However, this does not mean the legal issues are over. The oil giant is expected to pay out at least $7.8 billion. That amounts to the largest class-action settlements ever.
The court overseeing the cases will create a way to oversee the payouts. The victims include fishermen who lost work, cleanup workers who got sick and others who claimed harm from the company's April 20, 2010 disaster.
There is also the possibility of more lawsuits from people unhappy with the payout process.
The Gulf Coast disaster was the worst offshore spill in U.S. history. The accident destroyed a drilling rig called the Deepwater Horizon, killed 11 workers, spilled an estimated 200 million gallons of oil and disrupted thousands of Gulf Coast lives. The spill soiled sensitive tidal estuaries and beaches, killed wildlife and closed vast areas of the Gulf to commercial fishing.
In January 2011, a presidential commission found that the spill was caused by time-saving and money-saving decisions by BP, Halliburton and Transocean that resulted in unacceptable risk. But the panel also concluded that the mistakes were the result of systemic problems, not necessarily the fault of any one individual.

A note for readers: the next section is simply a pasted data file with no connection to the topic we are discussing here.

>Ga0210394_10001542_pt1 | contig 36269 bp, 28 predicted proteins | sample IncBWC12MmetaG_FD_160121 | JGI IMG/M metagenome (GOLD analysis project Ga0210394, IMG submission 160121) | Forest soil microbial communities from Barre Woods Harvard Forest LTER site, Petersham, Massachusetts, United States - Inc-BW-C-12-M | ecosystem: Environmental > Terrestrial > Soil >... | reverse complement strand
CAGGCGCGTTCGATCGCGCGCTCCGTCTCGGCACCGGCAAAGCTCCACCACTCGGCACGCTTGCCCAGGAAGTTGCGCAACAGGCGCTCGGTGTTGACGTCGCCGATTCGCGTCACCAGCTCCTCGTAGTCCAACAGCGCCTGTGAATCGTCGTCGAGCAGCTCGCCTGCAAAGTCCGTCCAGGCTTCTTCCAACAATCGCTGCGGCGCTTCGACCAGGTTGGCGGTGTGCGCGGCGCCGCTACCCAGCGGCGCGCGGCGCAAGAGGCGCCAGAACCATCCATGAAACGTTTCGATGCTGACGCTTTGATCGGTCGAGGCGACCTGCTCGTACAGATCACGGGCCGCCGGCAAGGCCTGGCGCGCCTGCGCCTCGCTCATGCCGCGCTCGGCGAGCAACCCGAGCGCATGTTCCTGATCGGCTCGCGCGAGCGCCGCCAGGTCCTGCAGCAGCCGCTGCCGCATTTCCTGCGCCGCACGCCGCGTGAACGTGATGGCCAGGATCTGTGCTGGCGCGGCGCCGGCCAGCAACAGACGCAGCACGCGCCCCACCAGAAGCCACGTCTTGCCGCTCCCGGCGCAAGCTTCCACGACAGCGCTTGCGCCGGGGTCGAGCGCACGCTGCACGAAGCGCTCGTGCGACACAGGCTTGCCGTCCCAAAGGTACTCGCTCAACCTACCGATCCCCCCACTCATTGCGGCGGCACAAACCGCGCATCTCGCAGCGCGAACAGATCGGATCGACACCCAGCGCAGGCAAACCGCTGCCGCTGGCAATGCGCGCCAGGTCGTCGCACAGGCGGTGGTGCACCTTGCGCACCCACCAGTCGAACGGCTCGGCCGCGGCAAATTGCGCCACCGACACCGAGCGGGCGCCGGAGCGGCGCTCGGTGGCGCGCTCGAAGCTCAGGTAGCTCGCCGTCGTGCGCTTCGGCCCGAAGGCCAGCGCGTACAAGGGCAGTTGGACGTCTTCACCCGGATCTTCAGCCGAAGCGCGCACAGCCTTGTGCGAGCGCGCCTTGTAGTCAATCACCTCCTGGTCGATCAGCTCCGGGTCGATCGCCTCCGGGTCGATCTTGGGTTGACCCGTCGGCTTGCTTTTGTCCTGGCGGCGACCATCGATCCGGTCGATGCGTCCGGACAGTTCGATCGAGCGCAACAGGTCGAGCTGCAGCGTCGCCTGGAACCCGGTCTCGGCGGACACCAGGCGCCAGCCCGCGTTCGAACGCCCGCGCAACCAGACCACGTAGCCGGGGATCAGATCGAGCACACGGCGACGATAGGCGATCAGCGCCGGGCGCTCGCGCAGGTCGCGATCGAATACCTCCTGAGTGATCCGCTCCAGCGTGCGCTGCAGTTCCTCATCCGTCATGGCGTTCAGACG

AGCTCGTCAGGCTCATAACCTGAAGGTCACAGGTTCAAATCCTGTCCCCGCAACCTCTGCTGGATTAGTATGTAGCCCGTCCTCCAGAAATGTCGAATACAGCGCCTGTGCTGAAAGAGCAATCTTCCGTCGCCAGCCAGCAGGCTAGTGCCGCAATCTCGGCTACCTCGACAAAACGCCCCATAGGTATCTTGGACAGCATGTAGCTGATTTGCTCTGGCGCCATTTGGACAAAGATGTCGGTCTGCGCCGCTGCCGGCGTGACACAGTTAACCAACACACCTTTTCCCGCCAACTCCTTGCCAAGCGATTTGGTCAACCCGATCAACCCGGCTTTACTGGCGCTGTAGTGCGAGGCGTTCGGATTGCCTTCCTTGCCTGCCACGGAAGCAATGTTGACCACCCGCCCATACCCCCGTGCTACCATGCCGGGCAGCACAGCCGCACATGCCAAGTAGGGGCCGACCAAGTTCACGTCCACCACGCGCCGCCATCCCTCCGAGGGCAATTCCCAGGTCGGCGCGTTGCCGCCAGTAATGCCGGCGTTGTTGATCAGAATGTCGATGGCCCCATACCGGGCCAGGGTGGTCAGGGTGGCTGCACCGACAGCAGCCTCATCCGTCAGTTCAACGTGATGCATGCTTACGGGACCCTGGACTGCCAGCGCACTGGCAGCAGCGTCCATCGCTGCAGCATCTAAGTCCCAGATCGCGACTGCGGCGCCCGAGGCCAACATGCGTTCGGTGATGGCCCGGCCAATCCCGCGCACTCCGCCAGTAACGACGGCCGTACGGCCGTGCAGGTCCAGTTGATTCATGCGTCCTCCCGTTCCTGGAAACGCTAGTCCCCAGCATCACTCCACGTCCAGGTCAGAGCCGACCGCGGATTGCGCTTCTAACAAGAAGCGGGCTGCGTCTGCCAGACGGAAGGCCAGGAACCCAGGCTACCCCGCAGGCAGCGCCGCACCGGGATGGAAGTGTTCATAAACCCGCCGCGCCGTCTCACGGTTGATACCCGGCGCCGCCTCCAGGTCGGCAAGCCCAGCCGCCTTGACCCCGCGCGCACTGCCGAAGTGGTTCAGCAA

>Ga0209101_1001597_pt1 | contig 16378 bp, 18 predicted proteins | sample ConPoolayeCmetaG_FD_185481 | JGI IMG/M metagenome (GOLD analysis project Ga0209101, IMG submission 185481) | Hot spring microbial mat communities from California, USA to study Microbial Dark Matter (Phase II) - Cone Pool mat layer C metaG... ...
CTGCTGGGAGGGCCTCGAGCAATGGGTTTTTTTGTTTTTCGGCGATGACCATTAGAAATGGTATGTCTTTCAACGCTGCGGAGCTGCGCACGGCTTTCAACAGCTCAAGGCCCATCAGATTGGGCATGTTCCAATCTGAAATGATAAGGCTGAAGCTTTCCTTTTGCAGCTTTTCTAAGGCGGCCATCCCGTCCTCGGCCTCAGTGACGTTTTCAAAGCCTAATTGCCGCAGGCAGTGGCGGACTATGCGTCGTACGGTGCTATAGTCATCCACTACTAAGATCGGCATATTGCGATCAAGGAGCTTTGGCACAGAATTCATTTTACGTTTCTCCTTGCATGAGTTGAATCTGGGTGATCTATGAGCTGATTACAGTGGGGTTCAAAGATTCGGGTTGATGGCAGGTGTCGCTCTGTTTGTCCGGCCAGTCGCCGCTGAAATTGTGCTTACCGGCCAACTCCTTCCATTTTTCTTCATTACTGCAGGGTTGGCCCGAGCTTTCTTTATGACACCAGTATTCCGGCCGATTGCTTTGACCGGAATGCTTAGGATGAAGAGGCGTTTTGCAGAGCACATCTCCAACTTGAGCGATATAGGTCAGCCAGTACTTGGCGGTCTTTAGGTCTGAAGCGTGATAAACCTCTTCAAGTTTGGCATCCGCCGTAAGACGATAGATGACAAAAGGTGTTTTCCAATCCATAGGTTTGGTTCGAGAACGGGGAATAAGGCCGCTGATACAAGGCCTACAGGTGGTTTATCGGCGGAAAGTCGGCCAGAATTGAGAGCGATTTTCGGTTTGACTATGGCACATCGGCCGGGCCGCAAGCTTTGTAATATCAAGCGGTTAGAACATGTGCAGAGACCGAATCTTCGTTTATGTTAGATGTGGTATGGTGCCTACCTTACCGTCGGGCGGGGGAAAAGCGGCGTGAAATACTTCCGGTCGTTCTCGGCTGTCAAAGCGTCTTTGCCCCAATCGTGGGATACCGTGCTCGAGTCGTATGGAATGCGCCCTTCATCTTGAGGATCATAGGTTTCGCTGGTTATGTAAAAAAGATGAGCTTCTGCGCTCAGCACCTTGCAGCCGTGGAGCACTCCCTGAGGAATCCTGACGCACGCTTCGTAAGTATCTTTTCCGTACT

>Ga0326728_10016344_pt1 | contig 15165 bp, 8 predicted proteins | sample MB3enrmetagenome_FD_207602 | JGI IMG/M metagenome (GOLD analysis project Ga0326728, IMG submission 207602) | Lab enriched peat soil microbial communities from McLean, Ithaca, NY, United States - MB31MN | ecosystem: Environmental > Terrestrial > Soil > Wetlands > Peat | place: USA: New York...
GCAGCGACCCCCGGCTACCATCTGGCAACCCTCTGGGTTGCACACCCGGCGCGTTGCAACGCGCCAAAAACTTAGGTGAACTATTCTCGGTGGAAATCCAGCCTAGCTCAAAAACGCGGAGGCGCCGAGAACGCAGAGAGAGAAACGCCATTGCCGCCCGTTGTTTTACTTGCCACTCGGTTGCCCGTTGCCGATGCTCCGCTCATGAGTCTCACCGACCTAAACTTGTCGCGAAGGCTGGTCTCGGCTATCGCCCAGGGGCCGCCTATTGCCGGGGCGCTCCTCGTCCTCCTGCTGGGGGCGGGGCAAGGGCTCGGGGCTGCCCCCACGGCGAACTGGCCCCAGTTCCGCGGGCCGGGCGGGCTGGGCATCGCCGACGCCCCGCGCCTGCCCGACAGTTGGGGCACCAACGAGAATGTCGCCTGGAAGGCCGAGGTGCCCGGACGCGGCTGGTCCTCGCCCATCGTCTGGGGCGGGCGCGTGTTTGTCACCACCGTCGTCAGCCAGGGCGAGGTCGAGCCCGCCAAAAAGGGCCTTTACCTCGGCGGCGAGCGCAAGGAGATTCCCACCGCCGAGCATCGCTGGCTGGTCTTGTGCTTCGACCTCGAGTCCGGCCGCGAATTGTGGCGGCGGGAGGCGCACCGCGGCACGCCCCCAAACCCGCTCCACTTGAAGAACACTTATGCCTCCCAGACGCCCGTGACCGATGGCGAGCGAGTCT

In September 2011, however, a team of Coast Guard officials and federal regulators issued a report that concluded BP bears ultimate responsibility for the spill. The report found BP violated federal regulations, ignored crucial warnings and made bad decisions during the cementing of the well a mile beneath the Gulf of Mexico.
BP has repeatedly said it accepts some responsibility for the spill and will pay what it owes, while urging other companies to pay their share.
The Associated Press contributed to this report.